Henry Levi Leavitt: Jewish Pioneer in Hoquiam, Washington

Henry Levi Leavitt

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Henry Levi Leavitt was born in Chicago, Illinois in 1868.


Hoquiam, Washington

In 1897, after the Alaskan Gold Rush, Henry Leavitt decided to join the miners out West.

On the way to the Klondike region, Henry Leavitt stopped in Seattle, Washington, where he was advised to go into business in Hoquiam, a small logging town in Northwest Washington.

Hoquiam Washington 1911, Postcard

Hoquiam Washington 1911, Postcard

Around 1900, Henry Leavitt and Julius Baer, his brother-in-law, opened The Horseshoe Store, a clothing store for men and boys.

By 1907, they changed the store’s name to Levi & Baer.

Henry Leavitt and his family lived at 501 Emerson Avenue in Hoquiam.



Henry Leavitt belonged to Hoquiam’s local Elks and Masonic Lodges.

For seven years, Henry Leavitt was treasurer of the Masonic lodge.

Hoquiam Elks Lodge circa1900-1910, Postcard

Hoquiam Elks Lodge circa 1900-1910, Vintage Postcard



Around 1911, the Leavitt family moved to Seattle for a few months so that their son, Mel, could prepare for his bar mitzvah at Temple De Hirsch, the Reform congregation.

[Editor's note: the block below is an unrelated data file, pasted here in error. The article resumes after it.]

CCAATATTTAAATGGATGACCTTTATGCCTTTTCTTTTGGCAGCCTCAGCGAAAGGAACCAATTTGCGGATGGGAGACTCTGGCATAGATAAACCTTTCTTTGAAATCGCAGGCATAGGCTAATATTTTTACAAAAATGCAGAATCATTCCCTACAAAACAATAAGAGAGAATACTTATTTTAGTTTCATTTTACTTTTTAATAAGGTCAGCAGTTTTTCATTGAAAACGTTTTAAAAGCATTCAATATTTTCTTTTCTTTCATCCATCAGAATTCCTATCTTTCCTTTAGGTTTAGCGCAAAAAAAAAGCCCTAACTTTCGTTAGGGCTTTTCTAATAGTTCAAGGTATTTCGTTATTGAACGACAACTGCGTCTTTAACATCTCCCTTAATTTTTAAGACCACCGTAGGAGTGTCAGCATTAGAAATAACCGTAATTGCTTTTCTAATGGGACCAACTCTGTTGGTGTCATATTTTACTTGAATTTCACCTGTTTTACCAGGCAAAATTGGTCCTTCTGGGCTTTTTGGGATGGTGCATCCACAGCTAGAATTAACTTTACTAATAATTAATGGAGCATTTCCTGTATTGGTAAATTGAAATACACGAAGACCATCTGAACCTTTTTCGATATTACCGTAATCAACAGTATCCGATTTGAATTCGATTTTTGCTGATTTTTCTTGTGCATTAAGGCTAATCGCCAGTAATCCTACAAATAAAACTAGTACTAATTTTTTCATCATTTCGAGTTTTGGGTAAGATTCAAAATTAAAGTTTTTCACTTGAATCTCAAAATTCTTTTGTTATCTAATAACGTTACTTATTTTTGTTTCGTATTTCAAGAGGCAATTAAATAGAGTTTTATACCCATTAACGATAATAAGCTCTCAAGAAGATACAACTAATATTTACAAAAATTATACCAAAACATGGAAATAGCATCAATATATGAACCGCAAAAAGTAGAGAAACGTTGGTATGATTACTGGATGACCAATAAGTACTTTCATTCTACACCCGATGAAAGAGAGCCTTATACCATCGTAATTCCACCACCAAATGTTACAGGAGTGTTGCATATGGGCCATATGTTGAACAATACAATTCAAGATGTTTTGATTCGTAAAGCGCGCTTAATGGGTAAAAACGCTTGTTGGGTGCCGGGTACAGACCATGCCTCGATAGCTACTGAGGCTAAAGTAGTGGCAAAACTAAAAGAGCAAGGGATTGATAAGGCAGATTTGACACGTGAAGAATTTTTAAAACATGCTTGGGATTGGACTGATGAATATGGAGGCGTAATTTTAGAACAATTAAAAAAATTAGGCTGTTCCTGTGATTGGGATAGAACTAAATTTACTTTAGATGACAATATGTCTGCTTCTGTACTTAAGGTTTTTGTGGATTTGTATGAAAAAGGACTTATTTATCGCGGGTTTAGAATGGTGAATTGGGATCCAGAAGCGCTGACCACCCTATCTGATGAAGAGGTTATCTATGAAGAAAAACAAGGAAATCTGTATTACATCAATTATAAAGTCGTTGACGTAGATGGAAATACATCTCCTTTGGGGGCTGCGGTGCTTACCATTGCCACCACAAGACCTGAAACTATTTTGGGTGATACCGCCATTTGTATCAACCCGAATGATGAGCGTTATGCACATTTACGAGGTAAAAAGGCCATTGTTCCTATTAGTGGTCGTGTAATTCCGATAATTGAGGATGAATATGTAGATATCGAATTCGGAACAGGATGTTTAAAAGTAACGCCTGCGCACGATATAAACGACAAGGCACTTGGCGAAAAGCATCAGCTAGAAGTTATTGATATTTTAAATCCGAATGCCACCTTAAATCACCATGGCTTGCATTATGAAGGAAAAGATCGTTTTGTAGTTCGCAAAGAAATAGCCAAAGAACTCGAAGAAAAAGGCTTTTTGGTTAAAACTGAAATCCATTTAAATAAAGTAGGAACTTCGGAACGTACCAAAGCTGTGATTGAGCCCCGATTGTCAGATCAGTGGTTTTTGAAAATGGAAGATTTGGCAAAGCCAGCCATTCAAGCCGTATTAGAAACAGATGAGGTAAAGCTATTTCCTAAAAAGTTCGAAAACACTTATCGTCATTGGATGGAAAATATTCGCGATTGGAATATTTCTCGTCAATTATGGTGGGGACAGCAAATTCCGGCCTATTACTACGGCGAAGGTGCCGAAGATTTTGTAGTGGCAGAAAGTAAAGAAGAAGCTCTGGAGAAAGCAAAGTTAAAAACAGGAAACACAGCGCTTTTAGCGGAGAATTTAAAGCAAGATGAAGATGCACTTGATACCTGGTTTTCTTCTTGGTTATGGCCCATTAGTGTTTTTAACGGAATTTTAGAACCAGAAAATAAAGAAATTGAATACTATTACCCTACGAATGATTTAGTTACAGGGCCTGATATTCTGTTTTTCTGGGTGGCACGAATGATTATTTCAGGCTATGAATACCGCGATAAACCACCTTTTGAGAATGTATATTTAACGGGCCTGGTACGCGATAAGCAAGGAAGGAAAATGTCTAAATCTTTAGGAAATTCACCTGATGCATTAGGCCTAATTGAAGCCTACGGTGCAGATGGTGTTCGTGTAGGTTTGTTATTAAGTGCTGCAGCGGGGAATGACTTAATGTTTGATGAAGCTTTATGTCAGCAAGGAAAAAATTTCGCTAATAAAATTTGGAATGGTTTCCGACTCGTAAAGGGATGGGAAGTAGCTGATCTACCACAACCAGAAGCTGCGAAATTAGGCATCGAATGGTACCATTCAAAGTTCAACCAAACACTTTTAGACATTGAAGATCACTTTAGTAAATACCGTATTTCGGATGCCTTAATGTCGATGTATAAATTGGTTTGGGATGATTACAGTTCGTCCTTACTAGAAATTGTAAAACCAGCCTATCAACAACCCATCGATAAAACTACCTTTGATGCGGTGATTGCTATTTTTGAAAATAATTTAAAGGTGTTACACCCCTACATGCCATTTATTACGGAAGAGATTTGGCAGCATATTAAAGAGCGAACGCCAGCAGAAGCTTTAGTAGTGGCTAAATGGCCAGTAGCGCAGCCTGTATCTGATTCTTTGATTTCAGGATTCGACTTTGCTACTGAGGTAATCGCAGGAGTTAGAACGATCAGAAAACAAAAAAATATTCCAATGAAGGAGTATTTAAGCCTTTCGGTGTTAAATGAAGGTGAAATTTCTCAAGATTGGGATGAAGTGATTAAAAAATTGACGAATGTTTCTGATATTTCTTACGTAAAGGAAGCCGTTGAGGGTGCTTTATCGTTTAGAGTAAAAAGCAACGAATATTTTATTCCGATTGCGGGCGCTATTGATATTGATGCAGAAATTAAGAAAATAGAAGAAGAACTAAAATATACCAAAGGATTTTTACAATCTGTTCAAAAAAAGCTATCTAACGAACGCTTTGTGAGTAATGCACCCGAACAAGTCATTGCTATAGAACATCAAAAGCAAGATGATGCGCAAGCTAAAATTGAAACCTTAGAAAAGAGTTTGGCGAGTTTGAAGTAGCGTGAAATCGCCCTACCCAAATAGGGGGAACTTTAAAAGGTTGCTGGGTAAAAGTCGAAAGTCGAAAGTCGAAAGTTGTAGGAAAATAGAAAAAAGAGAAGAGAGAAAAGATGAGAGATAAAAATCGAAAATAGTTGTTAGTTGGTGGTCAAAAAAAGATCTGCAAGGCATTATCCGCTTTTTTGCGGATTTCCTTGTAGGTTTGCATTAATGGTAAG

In 1920, Henry Leavitt served as the first vice-president of Temple Beth Israel in Aberdeen, Washington.



In 1893, Henry Leavitt married Lena Gertrude Baer in Chicago.

They had one son and three daughters: Melbourne, Ruth, Adelaide, and Margaret.

Henry and Lena Leavitt’s twin nephews, Sylvan and Everett Baer, were likely the first Jewish children born in Hoquiam.

Sylvan Baer later opened Baer’s Department Store in Los Angeles.

In 1913, their nephew, Milton Baerbecme the first Jewish boy to graduate from Hoquiam High School.


Henry Leavitt died in 1939 in Los Angeles, California.



  • “A Hoquiam, Washington Saga,” Western States Jewish Historical Quarterly 13/2.

Samantha Silver is curator for this Henry Leavitt exhibit.